Friday, June 28, 2013

Book Review: Undeniably Yours

Undeniably Yours by Becky Wade is the story of what happens when you take one unimaginably wealthy heiress and have her threaten the dream of one incredibly determined cowboy. One would expect sparks to fly, but Wade doesn’t give her readers what they would expect. Undeniably Yours is a compassionate love story, the story of a woman recovering from a life of heartache and the first man ever whose cared to protect her—even if it costs what he wants most for himself.

I enjoyed reading this sweet book. Not only did I get to discover what become of Meg and Bo, I also got to watch as Meg overcame the hurts of her past, discovered God’s good plan for her life (and the wealth He’d bestowed), and, in turn, helped many others to do the same. That’s about all I can say about that without risking spoiling the story for you. I am hoping for a sequel or two, though. I think three or four members of the supporting cast could find the loves of their lives with a few more pages devoted just to them.

Bethany House Publishers sent a complimentary copy of this book for my honest review. I recommend it to fans of contemporary Christian romance books.

Thursday, June 27, 2013

Book Review: Backyard Horses

Backyard HorsesBackyard Horses by Dandi Daley Mackall is the first book in her Horse Dreams series for middle-elementary-aged children (probably most appealing to girls). Ellie James, the main character, is ten-years-old and in the fourth grade. Her younger brother, Ethan, is deaf, so she and her best friend, Colt, have both learned sign language in order to communicate more easily with him. This also allows them to send secret messages to each other in public places, such as in their classroom at school.

Ellie loves to daydream. She also loves horses. Her favorite daydream is about owning a horse, a Hamilton Royal Champion Horse. Some of the other girls at school have their very own perfect show horses, but Ellie is still waiting and praying for hers. Begging her parents and crying to them haven’t brought this horse into being, so now she’s trying prayer. Backyard Horses tells us what comes of that.

I enjoyed reading this clever story and wouldn’t hesitate to recommend it to parents looking for good books for their children to read. Positives: Though there’s a mean girl in the story, Ellie and Colt both handle her with patience and grace. When adults in the story make mistakes, Ellie is respectful and polite, yet stands up for what is right in creative ways. Ellie’s relationship with her family, best friend, and school teacher are all quite sweet. Best of all, Ellie learns some significant lessons about God’s nature and prayer. The message of 1 Samuel 16:7 is the subtle theme of the book.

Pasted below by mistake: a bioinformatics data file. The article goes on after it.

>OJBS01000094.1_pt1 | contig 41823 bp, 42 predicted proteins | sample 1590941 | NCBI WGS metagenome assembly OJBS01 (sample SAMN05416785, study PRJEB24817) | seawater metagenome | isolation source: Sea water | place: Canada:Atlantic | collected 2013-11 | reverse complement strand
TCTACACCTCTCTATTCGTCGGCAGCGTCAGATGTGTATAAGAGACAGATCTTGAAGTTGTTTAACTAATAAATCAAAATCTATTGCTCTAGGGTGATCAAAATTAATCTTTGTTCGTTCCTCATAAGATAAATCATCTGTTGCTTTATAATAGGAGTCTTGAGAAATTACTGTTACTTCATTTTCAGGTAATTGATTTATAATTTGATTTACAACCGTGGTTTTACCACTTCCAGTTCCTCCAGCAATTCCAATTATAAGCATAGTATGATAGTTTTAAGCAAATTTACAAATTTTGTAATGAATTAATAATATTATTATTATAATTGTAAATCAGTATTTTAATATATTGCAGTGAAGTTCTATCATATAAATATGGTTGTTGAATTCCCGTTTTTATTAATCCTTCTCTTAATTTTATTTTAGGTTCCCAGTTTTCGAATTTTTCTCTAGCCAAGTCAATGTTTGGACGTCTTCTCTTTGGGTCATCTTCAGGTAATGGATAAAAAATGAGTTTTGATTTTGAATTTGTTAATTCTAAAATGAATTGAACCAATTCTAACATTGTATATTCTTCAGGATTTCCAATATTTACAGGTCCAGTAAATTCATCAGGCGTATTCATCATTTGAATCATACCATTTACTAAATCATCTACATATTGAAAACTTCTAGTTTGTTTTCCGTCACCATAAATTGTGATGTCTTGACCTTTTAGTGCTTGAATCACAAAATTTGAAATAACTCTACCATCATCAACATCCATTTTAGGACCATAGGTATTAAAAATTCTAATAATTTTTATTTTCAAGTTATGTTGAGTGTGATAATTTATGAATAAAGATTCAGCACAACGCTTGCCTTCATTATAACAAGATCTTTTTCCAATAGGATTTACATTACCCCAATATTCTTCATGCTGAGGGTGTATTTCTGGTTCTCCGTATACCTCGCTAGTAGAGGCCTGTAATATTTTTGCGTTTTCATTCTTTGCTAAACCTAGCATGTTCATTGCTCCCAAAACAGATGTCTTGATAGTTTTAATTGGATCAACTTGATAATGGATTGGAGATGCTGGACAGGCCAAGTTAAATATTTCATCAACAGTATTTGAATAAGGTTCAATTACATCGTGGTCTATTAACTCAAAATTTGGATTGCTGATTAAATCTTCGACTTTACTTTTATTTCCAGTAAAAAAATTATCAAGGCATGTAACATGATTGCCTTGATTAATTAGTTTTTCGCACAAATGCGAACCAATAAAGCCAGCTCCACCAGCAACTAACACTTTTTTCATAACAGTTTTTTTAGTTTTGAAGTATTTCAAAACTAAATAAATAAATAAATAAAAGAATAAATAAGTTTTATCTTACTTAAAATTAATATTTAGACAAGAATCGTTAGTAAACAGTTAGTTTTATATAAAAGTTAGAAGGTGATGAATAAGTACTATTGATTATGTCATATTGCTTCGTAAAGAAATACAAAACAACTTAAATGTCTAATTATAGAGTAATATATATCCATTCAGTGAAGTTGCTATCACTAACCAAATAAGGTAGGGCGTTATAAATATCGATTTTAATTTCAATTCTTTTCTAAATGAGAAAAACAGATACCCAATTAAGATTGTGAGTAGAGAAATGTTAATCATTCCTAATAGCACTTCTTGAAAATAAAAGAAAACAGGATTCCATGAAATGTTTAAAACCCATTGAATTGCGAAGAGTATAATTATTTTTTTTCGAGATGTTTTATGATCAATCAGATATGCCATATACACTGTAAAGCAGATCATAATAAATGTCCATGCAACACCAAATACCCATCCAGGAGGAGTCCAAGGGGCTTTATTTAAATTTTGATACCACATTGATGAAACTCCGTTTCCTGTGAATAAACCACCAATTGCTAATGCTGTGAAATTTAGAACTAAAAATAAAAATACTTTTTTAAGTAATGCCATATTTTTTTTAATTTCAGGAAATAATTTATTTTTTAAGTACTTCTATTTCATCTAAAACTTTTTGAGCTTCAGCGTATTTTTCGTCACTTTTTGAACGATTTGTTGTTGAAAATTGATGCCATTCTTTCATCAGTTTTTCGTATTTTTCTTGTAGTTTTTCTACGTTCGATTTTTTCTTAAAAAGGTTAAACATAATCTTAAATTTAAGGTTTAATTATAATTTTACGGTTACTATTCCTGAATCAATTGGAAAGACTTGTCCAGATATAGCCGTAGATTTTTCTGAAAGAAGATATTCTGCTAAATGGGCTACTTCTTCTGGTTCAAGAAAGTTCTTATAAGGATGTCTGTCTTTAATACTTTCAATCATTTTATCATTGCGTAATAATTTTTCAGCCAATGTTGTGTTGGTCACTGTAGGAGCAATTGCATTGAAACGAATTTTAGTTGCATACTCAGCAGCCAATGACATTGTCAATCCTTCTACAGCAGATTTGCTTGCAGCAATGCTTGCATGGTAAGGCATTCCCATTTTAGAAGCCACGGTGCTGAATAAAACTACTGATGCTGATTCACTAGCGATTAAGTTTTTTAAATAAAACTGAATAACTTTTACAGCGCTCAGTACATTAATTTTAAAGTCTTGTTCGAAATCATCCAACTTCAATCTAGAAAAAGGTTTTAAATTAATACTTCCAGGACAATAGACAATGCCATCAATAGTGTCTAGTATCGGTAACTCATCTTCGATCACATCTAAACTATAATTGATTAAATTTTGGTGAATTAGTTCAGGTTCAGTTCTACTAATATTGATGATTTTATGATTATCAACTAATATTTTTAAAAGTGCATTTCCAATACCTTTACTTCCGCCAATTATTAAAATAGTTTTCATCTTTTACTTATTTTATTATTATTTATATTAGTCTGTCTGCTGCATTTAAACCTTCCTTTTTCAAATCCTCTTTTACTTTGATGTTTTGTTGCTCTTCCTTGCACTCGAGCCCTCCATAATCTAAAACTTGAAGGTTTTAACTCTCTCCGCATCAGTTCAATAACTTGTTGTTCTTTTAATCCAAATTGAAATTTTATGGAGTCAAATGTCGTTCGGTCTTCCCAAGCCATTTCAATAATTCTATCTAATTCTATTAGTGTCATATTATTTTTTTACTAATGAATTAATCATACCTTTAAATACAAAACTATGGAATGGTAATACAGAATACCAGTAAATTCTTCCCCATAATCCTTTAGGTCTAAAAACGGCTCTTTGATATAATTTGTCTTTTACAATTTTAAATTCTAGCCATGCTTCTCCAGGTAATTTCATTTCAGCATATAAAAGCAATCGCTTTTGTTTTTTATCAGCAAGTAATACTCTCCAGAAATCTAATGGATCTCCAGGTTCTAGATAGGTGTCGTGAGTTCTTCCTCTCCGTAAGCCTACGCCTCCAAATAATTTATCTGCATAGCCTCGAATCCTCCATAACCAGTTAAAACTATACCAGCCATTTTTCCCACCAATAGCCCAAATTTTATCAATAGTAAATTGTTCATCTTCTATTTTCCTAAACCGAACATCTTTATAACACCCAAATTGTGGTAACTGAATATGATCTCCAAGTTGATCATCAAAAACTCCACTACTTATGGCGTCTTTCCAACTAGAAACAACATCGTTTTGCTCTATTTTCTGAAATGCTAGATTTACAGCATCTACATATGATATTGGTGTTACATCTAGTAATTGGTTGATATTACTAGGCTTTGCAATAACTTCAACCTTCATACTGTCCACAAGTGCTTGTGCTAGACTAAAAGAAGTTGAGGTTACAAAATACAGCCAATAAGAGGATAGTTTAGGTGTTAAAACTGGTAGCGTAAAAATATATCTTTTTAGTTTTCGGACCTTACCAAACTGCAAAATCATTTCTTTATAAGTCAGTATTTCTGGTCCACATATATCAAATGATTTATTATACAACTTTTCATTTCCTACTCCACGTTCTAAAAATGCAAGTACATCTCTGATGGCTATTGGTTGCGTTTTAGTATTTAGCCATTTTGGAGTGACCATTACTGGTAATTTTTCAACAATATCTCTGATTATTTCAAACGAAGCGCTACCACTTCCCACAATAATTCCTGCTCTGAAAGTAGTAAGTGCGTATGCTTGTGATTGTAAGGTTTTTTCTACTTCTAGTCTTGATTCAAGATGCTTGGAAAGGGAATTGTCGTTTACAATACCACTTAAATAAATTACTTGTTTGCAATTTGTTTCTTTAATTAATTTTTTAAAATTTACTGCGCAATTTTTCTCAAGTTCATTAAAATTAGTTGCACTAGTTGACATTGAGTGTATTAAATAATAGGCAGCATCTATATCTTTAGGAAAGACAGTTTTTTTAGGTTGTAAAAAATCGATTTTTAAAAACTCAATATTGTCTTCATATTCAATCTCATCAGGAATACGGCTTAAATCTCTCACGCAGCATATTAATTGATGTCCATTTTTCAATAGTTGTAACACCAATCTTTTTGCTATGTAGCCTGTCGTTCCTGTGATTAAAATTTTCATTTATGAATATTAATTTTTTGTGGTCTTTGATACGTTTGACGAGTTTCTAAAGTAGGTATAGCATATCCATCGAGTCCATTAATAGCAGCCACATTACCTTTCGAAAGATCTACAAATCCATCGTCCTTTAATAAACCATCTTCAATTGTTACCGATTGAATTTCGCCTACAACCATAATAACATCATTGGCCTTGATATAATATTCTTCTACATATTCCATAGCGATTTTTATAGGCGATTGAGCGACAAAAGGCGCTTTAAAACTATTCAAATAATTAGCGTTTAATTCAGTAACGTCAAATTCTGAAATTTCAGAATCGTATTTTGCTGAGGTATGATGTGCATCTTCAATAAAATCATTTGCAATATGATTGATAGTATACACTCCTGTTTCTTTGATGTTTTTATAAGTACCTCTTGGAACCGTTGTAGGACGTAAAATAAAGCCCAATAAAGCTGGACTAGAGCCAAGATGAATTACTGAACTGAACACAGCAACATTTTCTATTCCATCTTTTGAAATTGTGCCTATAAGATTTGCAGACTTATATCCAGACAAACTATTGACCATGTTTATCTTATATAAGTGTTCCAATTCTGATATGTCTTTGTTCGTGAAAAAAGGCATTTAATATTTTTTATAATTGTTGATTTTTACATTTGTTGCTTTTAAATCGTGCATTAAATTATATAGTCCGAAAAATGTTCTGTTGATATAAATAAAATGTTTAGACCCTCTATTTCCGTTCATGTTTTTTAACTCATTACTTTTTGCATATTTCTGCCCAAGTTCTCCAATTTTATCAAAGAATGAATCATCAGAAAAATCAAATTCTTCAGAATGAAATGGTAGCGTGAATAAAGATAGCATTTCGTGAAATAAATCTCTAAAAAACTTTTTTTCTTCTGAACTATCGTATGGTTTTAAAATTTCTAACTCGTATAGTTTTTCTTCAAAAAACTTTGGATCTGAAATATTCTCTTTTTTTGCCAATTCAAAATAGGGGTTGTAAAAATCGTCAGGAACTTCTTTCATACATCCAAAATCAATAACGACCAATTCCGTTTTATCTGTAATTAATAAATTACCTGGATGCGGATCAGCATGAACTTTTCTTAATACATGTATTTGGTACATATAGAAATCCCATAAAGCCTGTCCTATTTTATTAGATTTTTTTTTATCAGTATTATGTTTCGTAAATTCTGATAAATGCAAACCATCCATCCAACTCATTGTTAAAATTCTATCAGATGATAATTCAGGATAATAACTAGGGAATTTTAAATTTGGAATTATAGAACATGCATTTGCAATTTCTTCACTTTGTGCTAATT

I obtained this book on my own; no one sent it to me. I am choosing to review it for credit toward Tyndale’s Summer Reading Program.

Sunday, June 23, 2013

Book Review: All in Good Time

All in Good TimeAll in Good Time by Maureen Lang is the story of two people whose secrets are keeping them from fully living life. Henry Hawkins’s secret has kept him from enjoying friendship, social events, even close family relationships. He fears if he lets himself get too close to anyone, they’ll learn what he wishes he had never done. He’d rather maintain a false reputation than develop healthy relationships.

Dessa Caldwell’s secret, on the other hand, has prompted her to throw herself fully into ministry to women who may be seeking alternatives for their lives. This same secret is keeping her from her dream and longing for marriage and a family, but that’s a sacrifice she feels bound to make. One must live with the consequences of one’s actions, after all. But how does that philosophy apply to the women she’s trying to help? If she sentences herself to a life without grace, how can she offer it to those who need its hope?

All in Good Time is an intriguing, historical Christian read set in Denver in the late 1800’s. It is the second book in Lang’s Gilded Legacy series. I’m looking forward to going back to read the first book!

No one gave me this book for this review. I obtained it myself, then learned I could review it for points in Tyndale’s Summer Reading Program.

Tuesday, June 18, 2013

Book Review: When Mockingbirds Sing

When Mockingbirds SingBilly Coffey’s newest novel, When Mockingbirds Sing, kept me guessing to the end. It’s kind of a bizarre story, but gives a worthwhile message at the end. A few questions are left unanswered, but I suspect that was intentional. Coffey’s next book, which comes out in March 2014, will be set in the same town. I’m already curious to see what will happen next in Mattingly.

When Mockingbirds Sing is the story of a little girl named Leah and her invisible friend, the Rainbow Man. Leah and her family are new to the town. Because Leah is quite shy and tends to stutter—a lot—her parents throw her a birthday party and invite the whole town. There Leah meets Allie who chooses her as her new best friend. Barney, the town’s toy maker, brings an easel as Leah’s birthday gift. This is where the troubles begin.

Leah’s mysterious paintings seem to predict the future and quickly divide the town. Is she gifted or cursed? And is the Rainbow Man real? Each person, including Leah’s parents, Allie, Barney, and the town’s minister, must choose what to believe and how to respond to this young girl.